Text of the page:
While there is still the familiar drop down menu at the top of the screen, Lotus Symphony has a sidebar menu that allows for quick access to most commonly used items. After using the suite for a time, I became accustomed to using the sidebar menu, and found I preferred it over the interface of LibreOffice, OpenOffice, and MS Office (Calligra Words still has my vote for best user interface, you can read my review here). The sidebar menu can be closed when unneeded, providing a larger writing area. There is also a customizable toolbar at the top of the screen.
My one gripe with the interface is that there is a lot of redundancy. For many functions, you can choose the drop down menu, the toolbar, or the sidebar. This seems like a waste of screen real esate. While using Lotus Symphony, I commonly hid the tool bar for a little extra screen space, and relied on the sidebar and dropdown menu. Keyboard shortcuts are the same as MS Office, so you can take this route for many functions as well.
Screenshot showing sidebar
Lotus Symphony Files and Compatibility
The developers of Lotus Symphony had a goal of creating an office suite that would be 100% compatible with MS Office. In this respect, they did a great job. I was able to open all Word, Excel, and PowerPoint documents, and never suffered a loss of features, nor encountered mangled formatting. I was also able to open text, .rtf, odt, and .csv files.
Lotus Symphony does not save in a great deal of formats, but I think they have the basics covered. Open document formats are available, as well as the pre-2007 Microsoft formats (.doc, .xls, .ppt) and templates. (I personally would like to see the ability to save in .docx, which is slowly replacing .doc as the most common word processor document.) I saved several documents in Lotus Symphony and then opened them in MS Office to test for compatibility. Never once did I have a problem.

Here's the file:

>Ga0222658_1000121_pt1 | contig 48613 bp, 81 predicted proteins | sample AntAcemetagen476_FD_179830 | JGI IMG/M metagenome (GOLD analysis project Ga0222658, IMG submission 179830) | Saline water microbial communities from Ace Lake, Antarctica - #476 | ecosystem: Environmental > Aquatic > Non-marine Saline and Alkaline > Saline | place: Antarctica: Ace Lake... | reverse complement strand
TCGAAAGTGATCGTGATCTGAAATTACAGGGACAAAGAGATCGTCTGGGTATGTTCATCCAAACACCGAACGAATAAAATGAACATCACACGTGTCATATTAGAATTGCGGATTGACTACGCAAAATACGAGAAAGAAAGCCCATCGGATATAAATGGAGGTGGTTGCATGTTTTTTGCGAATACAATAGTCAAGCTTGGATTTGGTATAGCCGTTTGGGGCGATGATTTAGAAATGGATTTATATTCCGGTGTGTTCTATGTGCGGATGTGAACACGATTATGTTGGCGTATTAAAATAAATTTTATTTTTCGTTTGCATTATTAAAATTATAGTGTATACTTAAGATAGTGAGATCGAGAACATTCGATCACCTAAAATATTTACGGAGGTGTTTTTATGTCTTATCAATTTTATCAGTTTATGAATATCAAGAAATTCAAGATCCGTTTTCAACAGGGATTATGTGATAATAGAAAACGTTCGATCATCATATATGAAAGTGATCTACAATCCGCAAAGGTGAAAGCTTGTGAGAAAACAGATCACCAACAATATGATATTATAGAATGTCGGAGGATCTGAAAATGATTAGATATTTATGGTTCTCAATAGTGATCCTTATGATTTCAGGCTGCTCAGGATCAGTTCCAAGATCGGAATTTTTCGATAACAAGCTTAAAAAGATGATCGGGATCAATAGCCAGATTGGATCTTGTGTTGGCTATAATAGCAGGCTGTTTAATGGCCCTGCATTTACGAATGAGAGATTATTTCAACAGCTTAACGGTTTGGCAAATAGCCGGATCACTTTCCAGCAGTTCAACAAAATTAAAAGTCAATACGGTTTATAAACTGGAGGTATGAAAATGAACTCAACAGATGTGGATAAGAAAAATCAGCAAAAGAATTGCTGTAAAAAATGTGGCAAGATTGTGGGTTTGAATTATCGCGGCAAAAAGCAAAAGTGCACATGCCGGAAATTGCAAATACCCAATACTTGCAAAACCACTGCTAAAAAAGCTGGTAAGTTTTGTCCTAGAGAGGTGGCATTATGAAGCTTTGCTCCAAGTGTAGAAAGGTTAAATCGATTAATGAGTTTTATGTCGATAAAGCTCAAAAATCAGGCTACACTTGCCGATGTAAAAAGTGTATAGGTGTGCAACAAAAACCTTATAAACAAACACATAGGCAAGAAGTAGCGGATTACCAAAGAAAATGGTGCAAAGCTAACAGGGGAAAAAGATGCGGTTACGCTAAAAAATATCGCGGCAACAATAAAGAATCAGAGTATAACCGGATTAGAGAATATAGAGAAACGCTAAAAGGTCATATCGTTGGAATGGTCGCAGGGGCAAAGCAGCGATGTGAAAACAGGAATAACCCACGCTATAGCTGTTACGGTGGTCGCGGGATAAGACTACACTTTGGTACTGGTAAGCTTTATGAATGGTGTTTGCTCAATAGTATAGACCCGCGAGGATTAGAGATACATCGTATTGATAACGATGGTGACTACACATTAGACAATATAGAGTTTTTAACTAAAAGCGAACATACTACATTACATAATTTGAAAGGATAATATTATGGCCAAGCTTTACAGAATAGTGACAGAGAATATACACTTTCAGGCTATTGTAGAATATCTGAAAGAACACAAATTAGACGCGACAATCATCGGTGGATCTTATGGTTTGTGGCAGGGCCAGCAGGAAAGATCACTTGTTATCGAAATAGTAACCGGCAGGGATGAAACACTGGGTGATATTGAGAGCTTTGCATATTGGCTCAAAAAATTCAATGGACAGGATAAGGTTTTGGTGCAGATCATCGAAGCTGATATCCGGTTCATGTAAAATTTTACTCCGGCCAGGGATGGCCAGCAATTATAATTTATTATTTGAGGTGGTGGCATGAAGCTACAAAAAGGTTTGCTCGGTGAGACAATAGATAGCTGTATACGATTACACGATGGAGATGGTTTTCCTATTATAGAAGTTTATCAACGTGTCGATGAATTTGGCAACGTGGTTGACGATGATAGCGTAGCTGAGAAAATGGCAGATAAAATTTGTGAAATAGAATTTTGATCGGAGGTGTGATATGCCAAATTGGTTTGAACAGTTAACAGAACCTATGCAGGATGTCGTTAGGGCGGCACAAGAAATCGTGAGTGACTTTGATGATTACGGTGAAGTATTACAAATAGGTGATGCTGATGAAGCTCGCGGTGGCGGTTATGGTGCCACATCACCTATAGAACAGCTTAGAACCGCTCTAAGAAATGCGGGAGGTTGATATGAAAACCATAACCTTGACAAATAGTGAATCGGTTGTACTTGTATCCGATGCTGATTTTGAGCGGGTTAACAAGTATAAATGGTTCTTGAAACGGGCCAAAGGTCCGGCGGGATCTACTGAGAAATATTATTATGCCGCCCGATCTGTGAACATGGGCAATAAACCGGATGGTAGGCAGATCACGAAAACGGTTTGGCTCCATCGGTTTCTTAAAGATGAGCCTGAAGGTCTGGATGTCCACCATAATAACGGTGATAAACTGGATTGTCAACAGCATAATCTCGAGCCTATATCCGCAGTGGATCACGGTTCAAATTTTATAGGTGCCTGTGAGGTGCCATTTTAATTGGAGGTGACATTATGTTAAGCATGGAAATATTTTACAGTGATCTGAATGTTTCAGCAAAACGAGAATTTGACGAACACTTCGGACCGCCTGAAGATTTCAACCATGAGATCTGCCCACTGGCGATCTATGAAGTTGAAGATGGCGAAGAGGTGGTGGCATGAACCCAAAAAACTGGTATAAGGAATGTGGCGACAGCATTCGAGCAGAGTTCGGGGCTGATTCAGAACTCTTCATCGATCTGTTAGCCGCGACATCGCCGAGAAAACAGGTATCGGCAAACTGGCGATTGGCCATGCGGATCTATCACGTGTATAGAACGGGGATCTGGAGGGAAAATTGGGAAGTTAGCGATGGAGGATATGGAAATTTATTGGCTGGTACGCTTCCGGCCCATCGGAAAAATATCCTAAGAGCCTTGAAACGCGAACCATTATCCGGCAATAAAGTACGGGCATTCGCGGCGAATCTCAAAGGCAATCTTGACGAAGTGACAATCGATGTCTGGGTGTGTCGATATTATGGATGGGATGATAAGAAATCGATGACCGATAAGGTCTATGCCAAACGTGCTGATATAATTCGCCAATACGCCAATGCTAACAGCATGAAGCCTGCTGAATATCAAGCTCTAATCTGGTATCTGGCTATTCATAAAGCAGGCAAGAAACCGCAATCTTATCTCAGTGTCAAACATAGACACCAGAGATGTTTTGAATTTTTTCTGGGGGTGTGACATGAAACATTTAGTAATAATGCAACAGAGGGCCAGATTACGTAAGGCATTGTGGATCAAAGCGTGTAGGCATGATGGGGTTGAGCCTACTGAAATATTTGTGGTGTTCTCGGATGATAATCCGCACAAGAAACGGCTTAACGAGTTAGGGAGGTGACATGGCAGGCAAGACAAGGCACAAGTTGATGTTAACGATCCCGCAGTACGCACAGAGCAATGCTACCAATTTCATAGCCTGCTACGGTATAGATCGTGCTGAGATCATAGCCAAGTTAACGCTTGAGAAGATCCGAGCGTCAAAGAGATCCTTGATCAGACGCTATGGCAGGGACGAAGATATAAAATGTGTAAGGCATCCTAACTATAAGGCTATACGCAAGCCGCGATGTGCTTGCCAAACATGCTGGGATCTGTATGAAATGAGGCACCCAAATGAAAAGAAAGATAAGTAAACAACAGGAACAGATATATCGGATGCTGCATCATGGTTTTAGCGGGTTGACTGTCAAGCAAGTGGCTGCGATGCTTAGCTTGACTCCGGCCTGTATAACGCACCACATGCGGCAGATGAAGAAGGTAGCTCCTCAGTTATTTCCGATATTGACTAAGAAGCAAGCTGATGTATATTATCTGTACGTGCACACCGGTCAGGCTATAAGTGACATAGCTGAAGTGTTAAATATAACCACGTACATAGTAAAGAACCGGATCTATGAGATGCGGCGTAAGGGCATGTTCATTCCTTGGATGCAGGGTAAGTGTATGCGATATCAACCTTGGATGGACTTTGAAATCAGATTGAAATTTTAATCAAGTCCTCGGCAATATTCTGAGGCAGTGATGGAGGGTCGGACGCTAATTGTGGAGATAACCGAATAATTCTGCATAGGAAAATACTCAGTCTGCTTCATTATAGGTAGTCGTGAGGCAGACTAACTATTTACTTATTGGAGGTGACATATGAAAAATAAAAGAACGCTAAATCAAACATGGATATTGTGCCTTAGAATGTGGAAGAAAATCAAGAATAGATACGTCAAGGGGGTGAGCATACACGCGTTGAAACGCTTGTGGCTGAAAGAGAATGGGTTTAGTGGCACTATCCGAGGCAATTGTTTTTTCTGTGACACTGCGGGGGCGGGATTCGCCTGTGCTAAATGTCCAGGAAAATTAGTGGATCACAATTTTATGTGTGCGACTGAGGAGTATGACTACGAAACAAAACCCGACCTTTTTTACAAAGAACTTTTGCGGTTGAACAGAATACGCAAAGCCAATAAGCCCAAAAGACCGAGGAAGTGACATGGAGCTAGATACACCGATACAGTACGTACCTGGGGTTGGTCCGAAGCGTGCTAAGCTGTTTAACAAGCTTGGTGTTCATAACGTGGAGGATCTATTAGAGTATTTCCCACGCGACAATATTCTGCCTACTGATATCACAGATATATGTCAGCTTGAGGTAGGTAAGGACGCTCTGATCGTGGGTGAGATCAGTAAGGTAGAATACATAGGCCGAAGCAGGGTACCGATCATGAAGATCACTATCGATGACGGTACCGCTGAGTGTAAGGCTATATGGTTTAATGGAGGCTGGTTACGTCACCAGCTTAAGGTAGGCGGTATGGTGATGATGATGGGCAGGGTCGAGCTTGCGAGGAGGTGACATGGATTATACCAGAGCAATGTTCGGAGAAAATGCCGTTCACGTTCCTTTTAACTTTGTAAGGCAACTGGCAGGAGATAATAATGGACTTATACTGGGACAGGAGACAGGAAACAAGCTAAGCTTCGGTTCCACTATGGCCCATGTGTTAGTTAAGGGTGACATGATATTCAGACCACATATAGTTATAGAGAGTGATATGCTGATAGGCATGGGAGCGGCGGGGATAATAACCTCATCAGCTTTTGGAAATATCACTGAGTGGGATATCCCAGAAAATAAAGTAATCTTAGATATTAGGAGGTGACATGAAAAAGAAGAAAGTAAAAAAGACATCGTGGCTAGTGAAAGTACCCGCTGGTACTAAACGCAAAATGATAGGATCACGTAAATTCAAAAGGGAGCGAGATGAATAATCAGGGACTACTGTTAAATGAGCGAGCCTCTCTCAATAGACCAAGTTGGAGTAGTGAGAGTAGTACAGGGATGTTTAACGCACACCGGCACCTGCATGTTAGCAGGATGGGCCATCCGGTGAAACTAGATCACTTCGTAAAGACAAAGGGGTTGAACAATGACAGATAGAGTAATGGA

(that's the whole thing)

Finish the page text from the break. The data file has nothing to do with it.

Lotus Symphony Features
Since I'm a writer, I spent most of my time testing the Documents application of Lotus Symphony (this review was written in Lotus Symphony). While it would take too long to talk about every feature, let me point out some of the highlights.
◦ Styles Like MS Word and several other word processors, Lotus Symphony has the option to use styles. While only a few styles are preprogrammed in, you can open a Word document and quickly copy the formatting into Lotus Symphony. Creating and editing styles is also easy to do, thanks to a simple, well thought out style menu. While LibreOffice and OpenOffice both use styles, the style menus are confusing and difficult to use; Lotus Symphony does it much better.